It’s going to be a restless week for Northwest Colorado, but it will still be relatively tame compared to what we can expect from summer.
Keep up with conditions in Craig
- For weather information from the National Weather Service, including storm warnings and advisories, visit www.wrh.noaa.gov/
- The Colorado Department of Transportation provides road conditions, closures and traffic cameras at www.cotrip.org
. For travel information by phone, call 511 from anywhere in Colorado or dial 303-639-1111.
- Find information about avalanche danger and conditions at the Colorado Avalanche Information Center website: www.avalanche.state.co.us
According to the forecast from the National Weather Service, the temperature is expected to stay in the 70s and high 60s for Craig Monday and Tuesday, with the warmth accompanied by plenty of wind, possibly reaching as much as 40 miles per hour.
John Kyle, an NWS data acquisition program manager from Grand Junction, said one concern for early this week is fire weather, though the high barometric pressure will “start to slide off to the east,” setting the stage for activity later in the week.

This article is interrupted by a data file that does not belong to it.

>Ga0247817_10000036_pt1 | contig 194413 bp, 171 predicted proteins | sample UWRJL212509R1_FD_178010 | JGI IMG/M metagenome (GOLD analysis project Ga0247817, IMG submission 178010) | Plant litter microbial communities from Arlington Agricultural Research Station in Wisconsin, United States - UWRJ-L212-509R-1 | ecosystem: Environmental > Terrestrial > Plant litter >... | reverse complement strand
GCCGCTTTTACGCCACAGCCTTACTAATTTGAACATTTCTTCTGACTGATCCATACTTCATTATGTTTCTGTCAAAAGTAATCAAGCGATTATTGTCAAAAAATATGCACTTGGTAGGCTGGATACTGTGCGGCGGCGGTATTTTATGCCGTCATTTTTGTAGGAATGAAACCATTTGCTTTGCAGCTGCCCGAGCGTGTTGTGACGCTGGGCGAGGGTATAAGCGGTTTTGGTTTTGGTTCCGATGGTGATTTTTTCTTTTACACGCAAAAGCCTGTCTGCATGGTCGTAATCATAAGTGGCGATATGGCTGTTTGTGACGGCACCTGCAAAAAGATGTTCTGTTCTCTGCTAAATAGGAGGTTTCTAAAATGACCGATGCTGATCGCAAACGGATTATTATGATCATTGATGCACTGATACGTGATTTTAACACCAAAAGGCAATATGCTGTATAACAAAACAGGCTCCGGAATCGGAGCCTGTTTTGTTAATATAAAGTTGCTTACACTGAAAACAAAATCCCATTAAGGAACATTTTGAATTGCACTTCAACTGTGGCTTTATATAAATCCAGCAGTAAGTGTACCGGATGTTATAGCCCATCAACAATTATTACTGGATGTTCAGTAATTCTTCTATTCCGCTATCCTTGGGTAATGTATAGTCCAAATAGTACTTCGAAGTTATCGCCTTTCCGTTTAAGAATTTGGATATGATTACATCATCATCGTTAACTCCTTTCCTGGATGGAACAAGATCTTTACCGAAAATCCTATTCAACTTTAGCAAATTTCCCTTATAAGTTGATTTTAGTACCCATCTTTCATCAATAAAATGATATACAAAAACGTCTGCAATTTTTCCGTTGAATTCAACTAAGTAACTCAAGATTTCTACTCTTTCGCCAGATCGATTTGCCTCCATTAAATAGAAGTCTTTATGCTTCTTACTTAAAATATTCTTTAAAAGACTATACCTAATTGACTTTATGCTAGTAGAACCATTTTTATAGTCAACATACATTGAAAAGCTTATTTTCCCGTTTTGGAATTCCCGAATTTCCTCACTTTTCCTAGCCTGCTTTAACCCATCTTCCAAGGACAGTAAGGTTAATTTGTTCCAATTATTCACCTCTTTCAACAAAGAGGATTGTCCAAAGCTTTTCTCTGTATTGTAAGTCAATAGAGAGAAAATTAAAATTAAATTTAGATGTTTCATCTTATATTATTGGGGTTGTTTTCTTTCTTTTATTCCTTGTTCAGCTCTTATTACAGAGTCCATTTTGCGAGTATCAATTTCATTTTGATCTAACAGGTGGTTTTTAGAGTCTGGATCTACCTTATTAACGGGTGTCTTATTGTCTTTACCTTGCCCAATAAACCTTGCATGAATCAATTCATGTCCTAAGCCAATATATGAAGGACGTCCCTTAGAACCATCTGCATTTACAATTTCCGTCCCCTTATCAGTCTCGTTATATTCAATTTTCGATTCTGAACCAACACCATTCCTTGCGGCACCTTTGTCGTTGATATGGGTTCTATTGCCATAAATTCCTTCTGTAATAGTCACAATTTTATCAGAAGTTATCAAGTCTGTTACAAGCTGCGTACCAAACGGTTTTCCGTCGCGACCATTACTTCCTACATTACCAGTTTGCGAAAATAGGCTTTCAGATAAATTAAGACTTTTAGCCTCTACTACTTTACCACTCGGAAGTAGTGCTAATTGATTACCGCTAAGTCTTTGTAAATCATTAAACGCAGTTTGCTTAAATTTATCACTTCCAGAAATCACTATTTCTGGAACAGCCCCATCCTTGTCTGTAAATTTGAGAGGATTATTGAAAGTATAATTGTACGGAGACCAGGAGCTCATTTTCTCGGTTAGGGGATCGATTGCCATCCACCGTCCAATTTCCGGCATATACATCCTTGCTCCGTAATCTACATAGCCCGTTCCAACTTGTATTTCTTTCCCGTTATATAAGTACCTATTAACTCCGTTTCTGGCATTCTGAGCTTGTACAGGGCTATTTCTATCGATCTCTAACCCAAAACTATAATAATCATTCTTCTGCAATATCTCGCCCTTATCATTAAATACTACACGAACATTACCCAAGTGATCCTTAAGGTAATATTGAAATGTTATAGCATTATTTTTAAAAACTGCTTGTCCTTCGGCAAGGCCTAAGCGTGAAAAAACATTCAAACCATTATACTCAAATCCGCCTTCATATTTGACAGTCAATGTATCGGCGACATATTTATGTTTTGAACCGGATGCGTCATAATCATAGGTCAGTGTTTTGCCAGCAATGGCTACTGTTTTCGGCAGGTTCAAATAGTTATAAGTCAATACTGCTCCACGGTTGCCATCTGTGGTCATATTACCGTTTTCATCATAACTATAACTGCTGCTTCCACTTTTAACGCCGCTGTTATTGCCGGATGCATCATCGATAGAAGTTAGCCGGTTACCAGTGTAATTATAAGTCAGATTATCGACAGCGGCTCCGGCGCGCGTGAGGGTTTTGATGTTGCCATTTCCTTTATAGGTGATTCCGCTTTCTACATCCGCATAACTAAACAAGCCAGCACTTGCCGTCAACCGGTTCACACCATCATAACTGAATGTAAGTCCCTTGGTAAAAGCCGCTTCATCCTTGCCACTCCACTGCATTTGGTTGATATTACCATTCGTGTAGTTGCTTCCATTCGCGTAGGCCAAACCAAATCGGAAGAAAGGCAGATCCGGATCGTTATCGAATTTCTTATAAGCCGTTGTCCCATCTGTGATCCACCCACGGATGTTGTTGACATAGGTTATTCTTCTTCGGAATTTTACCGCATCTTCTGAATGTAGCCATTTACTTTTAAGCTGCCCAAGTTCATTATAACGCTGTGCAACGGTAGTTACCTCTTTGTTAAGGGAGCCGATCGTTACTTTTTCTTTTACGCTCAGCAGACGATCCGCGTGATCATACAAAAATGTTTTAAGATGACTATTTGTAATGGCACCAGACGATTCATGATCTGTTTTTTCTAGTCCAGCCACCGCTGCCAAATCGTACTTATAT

“It’s going to be a mostly dry and warm flow for the next couple days, but then we get into midweek and we’re going to see some disturbances as this big, open trough moves across Utah and Colorado,” he said. “With that, there’ll be some showers and that will cool things off.”
Thunderstorms are expected for Craig on Wednesday and Thursday, bringing the mercury as low as the mid-50s as an “unsettled westerly flow” keeps the weekend on the cooler side.
The amount of precipitation Craig will see is difficult to ascertain, Kyle said, though there is a good likelihood of showers, possibly even Saturday, depending on if conditions stay the same at that point.
The midweek activity and subsequent cool-down will hopefully keep fire season from starting too soon, he added. With the dryness of the area exacerbated by a southwestern flow early in the week, the atmospheric convection Wednesday will come just in time.
In the weeks to come, such events could be more hazardous.
“It’s not like midsummer, where we’re in the 90s and have a thunderstorm develop and have all kinds of lightning issues,” Kyle said.